By now, everyone should have figured out the meaning of my dream, which is:
Sleeping people are full of spiritual delusions. Awake men are more cautious.
This spiritual delusion is called prelest. This cannot be considered a rare condition, but rather it is the universal state of people. It begins with a false thought. Since the nature of error is not to recognize itself as error, a whole worldview is weaved from that thought and all its consequences. Then, one’s very identity becomes associated with that worldview, to the extent that any challenge to the worldview is taken as a personal threat. That is why people become so enraged and irrational when discussing or debating worldviews. The alternatives, as in every menace to one’s life, are fight or flight.
Yet, it is not death that follows from the destruction of a false worldview, but rather an awakening from a form of sleep. In our recent posts, prelest can be related to rhetoric. Since the worldview born in prelest is necessarily false, it cannot lead to being, but only to a torrent of words. The opposite is self-possession, or said differently, an increase in the level of being.
Self-possession describes facts and phenomena, hence it does not promote one particular worldview over others. Thus, it is more like an invitation to look, not a desire to debate. However, those stuck in rhetoric can only understand it as a worldview to be defeated.
Although I am hardly a fan of Dr. Deepak Chopra, and am only vaguely familiar with his thought, I give him credit for offering a million dollar challenge to atheists, materialists, and skeptics to explain consciousness in terms of science. Specifically, they need to produce a falsifiable, scientifically demonstrable theory of consciousness.
I’ve since found out that he has often debated the usual cast of characters and in a way, I prefer his approach to those of the protestants who engage in such public debates. I also found out that there are high speaking fees for debaters, up to $80K for an appearance.
Dr. Chopra is a philosophical idealist, that is, he accepts the primacy of consciousness as, as Valentin Tomberg put it, the subtle rules the dense. Idealism used to be philosophy proper, and was the philosophy of intelligent and educated men throughout time.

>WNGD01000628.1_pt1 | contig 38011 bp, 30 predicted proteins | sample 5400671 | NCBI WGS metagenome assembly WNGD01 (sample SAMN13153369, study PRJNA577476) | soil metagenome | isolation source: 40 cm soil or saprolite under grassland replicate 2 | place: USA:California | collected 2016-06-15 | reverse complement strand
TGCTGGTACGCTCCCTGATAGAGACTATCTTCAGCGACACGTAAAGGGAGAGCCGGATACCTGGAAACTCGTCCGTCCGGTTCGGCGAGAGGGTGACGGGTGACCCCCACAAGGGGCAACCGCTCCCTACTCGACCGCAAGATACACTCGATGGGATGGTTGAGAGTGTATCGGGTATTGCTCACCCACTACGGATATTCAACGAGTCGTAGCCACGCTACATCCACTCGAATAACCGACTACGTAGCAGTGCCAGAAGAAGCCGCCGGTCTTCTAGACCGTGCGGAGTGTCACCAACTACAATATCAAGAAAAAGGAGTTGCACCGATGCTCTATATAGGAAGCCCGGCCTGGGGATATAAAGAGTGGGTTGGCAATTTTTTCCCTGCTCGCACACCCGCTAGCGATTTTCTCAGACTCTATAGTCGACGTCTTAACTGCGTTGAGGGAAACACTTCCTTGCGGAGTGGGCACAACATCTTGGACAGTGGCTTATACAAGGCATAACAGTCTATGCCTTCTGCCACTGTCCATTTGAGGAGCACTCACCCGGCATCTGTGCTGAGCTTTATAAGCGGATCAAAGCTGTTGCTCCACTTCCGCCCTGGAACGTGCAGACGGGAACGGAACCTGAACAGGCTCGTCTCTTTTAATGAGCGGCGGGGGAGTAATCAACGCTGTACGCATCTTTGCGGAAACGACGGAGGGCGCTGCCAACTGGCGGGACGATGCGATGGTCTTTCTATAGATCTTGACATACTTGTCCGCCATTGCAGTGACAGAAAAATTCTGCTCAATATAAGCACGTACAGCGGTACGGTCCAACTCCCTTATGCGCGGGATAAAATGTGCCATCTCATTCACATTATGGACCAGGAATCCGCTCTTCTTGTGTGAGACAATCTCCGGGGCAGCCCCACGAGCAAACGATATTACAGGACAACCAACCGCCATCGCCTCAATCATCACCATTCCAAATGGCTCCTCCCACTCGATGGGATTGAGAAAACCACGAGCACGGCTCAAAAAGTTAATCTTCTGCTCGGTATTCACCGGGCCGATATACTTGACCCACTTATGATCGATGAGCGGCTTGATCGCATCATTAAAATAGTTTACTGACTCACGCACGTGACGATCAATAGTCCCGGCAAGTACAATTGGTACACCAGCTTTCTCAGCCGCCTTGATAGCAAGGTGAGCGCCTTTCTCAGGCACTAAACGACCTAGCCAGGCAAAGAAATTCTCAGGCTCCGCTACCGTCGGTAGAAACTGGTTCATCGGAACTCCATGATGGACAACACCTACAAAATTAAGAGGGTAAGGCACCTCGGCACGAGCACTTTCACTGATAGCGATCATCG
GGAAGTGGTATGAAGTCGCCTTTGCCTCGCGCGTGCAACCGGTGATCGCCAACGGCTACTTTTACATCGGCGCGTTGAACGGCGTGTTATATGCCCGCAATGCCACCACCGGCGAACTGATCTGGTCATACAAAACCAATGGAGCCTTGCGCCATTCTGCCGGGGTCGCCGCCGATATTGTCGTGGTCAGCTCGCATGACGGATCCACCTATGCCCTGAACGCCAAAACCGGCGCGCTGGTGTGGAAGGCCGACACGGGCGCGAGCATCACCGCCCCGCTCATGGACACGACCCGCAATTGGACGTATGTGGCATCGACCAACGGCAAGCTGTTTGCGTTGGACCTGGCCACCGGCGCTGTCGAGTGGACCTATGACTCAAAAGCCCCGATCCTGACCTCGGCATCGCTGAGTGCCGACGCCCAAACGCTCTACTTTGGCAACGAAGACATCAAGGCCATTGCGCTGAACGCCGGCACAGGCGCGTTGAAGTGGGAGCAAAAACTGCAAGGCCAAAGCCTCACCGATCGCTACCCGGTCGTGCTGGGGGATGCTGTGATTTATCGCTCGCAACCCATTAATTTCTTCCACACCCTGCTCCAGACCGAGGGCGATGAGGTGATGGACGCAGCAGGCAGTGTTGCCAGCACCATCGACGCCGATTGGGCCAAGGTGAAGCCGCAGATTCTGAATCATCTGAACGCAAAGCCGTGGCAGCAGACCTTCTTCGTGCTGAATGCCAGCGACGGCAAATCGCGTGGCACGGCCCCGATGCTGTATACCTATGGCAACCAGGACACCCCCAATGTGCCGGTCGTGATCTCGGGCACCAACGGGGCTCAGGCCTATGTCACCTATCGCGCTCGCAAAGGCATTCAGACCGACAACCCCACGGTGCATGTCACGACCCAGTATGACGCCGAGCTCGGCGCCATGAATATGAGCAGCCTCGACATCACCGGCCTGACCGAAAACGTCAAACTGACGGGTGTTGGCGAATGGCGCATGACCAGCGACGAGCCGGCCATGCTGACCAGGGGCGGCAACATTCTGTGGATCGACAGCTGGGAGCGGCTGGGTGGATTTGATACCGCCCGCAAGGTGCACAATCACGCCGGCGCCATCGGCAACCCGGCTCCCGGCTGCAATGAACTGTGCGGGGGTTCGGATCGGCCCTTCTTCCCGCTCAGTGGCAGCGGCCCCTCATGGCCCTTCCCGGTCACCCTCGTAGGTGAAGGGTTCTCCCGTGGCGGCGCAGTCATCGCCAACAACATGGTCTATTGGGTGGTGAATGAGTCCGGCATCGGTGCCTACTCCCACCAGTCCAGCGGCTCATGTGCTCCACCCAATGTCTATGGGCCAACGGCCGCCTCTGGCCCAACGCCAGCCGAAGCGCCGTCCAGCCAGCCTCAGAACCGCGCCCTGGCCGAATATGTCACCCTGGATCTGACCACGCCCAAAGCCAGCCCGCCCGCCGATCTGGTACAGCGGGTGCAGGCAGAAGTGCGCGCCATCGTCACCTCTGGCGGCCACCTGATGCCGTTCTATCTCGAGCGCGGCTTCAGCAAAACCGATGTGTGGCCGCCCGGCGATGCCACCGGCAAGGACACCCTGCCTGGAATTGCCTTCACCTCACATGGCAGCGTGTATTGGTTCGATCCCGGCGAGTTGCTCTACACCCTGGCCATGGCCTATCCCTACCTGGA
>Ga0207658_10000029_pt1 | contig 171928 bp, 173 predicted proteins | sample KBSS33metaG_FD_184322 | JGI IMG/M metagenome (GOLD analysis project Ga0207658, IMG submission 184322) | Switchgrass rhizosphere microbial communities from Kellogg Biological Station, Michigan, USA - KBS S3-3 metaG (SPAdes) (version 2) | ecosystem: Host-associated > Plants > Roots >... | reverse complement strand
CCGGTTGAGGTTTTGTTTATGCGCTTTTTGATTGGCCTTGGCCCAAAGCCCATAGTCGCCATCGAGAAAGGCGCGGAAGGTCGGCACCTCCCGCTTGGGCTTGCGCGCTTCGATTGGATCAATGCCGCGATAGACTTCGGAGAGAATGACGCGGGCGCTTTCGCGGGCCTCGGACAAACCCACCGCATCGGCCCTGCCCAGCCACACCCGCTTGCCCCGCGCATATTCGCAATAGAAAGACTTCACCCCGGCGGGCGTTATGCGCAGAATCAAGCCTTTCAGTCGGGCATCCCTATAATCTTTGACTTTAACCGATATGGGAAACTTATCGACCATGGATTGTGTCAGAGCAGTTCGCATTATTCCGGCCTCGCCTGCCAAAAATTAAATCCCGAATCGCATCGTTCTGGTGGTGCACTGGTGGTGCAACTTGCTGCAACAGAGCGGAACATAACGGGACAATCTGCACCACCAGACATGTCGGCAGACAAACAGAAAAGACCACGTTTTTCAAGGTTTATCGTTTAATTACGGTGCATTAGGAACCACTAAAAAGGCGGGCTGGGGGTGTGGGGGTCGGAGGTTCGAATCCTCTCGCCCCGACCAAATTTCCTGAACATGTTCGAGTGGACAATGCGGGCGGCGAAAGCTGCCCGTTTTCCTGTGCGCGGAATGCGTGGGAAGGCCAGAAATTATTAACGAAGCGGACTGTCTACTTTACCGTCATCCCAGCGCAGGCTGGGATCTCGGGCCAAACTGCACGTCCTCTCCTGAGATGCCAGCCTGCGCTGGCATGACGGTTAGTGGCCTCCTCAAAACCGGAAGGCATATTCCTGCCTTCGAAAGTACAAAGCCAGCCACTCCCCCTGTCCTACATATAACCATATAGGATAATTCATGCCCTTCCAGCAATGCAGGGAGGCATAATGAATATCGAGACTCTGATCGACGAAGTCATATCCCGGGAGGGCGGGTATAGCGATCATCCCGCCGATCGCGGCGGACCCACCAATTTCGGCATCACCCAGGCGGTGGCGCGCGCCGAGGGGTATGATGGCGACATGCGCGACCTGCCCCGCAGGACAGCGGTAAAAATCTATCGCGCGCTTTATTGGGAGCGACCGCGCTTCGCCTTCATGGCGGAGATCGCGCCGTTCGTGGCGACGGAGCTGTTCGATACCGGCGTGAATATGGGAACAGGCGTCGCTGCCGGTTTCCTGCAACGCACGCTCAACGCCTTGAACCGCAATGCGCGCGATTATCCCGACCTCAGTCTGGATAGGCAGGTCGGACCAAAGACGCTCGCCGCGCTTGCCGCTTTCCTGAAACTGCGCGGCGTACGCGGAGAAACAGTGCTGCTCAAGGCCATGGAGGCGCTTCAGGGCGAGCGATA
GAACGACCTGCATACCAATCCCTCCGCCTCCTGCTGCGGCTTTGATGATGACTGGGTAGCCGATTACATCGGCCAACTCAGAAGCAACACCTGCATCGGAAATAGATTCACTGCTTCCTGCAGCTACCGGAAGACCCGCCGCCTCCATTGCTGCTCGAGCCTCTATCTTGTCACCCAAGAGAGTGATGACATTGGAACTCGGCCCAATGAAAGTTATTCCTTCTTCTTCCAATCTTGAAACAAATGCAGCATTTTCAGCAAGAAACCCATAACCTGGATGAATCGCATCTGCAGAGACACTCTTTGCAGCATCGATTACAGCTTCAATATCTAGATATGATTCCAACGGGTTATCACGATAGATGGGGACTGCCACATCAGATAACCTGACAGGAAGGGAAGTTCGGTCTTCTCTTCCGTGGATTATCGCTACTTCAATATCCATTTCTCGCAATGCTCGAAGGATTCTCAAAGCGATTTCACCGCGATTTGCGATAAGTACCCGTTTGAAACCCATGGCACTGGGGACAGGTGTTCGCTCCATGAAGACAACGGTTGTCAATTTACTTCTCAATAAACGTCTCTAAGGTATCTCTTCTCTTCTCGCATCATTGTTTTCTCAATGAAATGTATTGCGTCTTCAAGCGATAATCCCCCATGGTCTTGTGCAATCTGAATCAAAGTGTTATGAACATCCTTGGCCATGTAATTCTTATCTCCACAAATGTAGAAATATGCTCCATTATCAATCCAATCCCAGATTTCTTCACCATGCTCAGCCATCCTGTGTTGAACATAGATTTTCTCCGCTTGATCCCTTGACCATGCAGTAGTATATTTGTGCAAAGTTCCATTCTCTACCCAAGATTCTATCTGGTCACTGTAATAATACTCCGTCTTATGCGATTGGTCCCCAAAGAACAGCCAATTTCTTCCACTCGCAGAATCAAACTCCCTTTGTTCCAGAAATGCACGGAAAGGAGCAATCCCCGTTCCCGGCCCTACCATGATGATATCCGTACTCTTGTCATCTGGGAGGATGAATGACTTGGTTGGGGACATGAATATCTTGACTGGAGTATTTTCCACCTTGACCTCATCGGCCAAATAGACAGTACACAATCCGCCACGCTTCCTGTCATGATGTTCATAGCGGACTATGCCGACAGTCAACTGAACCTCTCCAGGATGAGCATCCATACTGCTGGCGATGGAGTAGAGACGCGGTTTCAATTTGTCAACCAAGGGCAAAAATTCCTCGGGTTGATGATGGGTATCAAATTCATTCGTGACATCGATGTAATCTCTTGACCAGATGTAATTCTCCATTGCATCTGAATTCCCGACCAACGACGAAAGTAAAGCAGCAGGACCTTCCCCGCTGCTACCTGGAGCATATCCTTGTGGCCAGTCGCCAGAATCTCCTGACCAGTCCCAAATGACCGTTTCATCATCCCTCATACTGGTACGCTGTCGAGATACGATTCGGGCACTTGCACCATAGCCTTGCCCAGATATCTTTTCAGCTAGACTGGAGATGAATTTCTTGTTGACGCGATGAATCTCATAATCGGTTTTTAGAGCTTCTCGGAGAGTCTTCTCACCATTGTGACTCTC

As our recent discussions of magical idealism have shown, the World can be explained by idealism, but consciousness cannot be explained by materialism.
Spark of God
Despite his origins in Hinduism, Dr. Chopra seems to hold new age ideas. This is one of the most common new age beliefs, not just his: He said that he used to be an atheist until he realized that he was God. Similarly, men have told me that right to my face. If that is the prima facie argument against atheism, atheism is preferable. I do know such a claim is popular with the audiences.
Those who are more modest will say we all have a spark of God. But even that new age idea is derived from gnostic heresies. There is no point to such a vague formula, since whatever it is intended to convey is adequately dealt with through other concepts.
Specifically, what of God we have in us is consciousness and free will. Hence to be more Godlike is to be more conscious and to be more free. We will deal with this topic in the course of Julius Evola’s commentary on Giovanni Gentile.
To summarize it, however, someone with the “spark” of God is recognizable from what he wills, since divine wills cannot be in conflict.
Children of God
Another new age idea is that we are all children of God, as a birthright. I don’t know the derivation of that idea, but it is not from the Western religious tradition, and its propagation has led to all sorts of mischief. To be a child of God is a supernatural gift and requires the second birth.
Addiction to Spiritual Experience
The purpose of meditation is often lost on meditators. Often its defenders will point to it health benefits, such as lowered blood pressure, etc. Those benefits may or may not occur, but the purpose is not material betterment.
Hindus, due to their mechanical conception of karma, consider time spent in meditation as a sort of ransom to burn off accumulated karma. That cannot be true. Rather, the purpose of meditation is to learn how to detach from the contents of consciousness. So during the time allotted for meditation, there may actually be just a few moments of actual meditation going on. Those moments should increase in duration and intensity with practice.
There is also the possibility of addiction to meditation. Many years ago, it was my practice to meditate 30 minutes each morning. At some point, I began to experience periods of intense physical pleasure during these meditations, which are difficult to describe. Of course, this was highly motivating and I looked forward to my daily meditation practice. Over the course of several months, these experiences became rarer and rarer, and eventually stopped altogether.
Looking back, I should have written a book about it and gone on the Oprah Winfrey show. That is because people are impressed with wonderful experiences and want to know how to get them. That is a fundamental aim of new age religions. However, in my case, I knew that the goal is transcending all such experiences, so I persisted despite the resulting dryness. I don’t know today if it was a little blessing for me or rather a test of resolve.